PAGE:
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Opportunity knocks, but America probably won't answer

Ryan Avent posts a chart at his place that I find a bit hard to read but that takes dozens of countries and compares their total anticipated increase in health and pension spending from 2011 to 2030 with the total deficit reductions that they'll need to balance their budgets over that period. The United States does not look good on this chart. Which is a reminder that our eventual deficit reduction is primarily an issue of health-care costs. And they'll be going up at the exact moment our deficit needs them going down. Which is why, as Avent says, "the mark of someone serious about debt issues is an obsession with health cost control." Stimulus spending has nothing to do with it.

If you wanted to be optimistic about this, you could say that this represents a sort of opportunity. In sharp contrast to, say, France's health-care sector, our health-care sector is dramatically, joyously, wildly inefficient. We pay so much more than anyone else and get so much less that it's easy to imagine a world in which we have a drastically different health-care system that's both better than the one we have now and that's wiped out our deficit. I've always like CEPR's budget-deficit calculator, which allows you to plug other nations' per-capita health-care spending into our budget picture and see what happens. And what happens is that our deficit problem disappears entirely:

ceprdefgraph.jpg

Of course, what's almost impossible to imagine is how we get from here to there. The wrenching, agonizing process that got us the Affordable Care Act was attached to a pretty modest bill that was careful not to strike at the core of our system. And anytime anyone suggested arming the bill with more dramatic reforms -- converting the employer-tax exclusion to a standard deduction, or adding a strong public option into the market -- the politicians recoiled, and quick. So if the inefficiency of the status quo provides a sort of abstract budgetary opportunity, the ferocity and number of its defenders provide an almost insurmountable political obstacle.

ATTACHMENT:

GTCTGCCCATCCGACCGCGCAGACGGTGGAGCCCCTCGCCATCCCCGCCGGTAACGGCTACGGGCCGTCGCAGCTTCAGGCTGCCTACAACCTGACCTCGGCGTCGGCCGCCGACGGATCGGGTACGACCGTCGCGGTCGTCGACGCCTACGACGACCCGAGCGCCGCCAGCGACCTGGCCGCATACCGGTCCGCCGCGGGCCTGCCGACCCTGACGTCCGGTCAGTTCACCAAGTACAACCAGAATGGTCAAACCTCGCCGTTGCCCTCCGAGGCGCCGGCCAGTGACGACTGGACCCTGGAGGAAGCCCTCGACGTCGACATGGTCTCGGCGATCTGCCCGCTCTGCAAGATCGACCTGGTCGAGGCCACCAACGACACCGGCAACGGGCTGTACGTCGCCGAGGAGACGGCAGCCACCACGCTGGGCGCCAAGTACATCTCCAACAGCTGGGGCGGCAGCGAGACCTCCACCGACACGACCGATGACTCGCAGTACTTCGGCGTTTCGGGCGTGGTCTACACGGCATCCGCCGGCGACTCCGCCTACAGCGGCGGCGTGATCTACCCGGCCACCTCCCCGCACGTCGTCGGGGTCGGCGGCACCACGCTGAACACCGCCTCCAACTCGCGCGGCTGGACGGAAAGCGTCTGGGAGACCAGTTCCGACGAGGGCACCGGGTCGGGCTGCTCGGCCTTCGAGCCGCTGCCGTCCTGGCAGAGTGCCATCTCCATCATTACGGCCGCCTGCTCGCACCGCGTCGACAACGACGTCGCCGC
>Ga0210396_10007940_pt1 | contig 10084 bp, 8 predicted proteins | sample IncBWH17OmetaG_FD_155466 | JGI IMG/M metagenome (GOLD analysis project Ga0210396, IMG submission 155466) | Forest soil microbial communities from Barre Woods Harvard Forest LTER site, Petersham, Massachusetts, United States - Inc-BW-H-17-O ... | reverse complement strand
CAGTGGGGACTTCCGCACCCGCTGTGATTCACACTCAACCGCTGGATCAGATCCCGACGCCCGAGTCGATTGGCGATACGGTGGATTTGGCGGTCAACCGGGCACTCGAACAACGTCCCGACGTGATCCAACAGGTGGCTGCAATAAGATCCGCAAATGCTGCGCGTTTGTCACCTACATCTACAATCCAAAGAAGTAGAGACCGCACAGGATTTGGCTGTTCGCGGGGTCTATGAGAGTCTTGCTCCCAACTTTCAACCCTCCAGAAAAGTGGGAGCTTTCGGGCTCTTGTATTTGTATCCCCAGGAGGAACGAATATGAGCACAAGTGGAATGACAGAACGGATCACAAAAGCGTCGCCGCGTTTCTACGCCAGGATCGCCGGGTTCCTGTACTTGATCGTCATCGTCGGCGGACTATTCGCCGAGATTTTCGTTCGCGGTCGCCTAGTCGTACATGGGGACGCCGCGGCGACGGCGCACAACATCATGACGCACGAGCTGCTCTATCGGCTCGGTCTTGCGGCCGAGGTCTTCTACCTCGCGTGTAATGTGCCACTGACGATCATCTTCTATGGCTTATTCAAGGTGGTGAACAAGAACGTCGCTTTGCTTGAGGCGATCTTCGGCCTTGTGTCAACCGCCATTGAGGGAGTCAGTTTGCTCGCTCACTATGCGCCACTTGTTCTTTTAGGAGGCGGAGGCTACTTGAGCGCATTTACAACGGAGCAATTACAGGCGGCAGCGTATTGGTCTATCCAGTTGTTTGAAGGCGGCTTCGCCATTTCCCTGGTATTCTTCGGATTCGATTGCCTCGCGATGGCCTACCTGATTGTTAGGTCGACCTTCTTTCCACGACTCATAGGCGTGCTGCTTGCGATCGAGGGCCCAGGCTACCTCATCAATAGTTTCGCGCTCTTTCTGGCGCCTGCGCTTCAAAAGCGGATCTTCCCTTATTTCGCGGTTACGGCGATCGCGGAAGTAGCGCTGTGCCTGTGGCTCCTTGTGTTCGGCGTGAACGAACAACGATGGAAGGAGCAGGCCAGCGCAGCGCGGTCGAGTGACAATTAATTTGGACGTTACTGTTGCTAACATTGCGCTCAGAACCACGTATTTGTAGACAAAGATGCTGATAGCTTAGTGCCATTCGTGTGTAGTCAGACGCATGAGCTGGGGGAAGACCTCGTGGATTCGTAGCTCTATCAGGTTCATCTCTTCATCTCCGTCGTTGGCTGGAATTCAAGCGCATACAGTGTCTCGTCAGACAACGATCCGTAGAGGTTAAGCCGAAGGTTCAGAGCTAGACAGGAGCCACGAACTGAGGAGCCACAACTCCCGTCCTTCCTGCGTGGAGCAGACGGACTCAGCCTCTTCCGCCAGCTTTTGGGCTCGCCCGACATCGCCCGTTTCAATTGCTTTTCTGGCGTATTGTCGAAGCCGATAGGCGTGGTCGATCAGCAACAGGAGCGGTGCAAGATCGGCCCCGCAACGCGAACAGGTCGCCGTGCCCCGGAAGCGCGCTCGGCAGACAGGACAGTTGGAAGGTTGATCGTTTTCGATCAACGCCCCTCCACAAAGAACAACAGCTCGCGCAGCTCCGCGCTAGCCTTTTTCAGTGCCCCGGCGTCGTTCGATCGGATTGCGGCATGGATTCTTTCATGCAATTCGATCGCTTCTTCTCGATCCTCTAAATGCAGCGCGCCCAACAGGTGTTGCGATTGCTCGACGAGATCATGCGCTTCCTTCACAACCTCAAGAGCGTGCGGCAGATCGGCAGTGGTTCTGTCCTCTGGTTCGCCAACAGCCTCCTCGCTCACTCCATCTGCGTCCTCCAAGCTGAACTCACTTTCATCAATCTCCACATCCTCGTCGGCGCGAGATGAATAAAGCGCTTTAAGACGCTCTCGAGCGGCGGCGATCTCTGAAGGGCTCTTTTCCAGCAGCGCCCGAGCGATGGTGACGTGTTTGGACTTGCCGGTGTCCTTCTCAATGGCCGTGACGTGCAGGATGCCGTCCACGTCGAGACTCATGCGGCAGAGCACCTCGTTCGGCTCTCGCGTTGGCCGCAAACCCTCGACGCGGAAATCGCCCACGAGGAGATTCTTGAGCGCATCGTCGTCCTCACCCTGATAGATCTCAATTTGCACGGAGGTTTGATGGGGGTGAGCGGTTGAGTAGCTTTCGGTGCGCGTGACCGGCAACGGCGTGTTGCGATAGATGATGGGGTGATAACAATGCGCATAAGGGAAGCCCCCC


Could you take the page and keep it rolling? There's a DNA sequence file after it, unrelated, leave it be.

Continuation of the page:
By Ezra Klein  |  June 17, 2010; 11:02 AM ET
Categories:  Budget  
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Comments

Again, republicans just want Obama and anything he touches to fail. HCR is the best example, but the stimulus is also a case of republicans and conservadems deliberately making proposals either more costly or less effective or both to prove that Obama can't solve the problem.

Posted by: srw3 | June 17, 2010 12:42 PM | Report abuse

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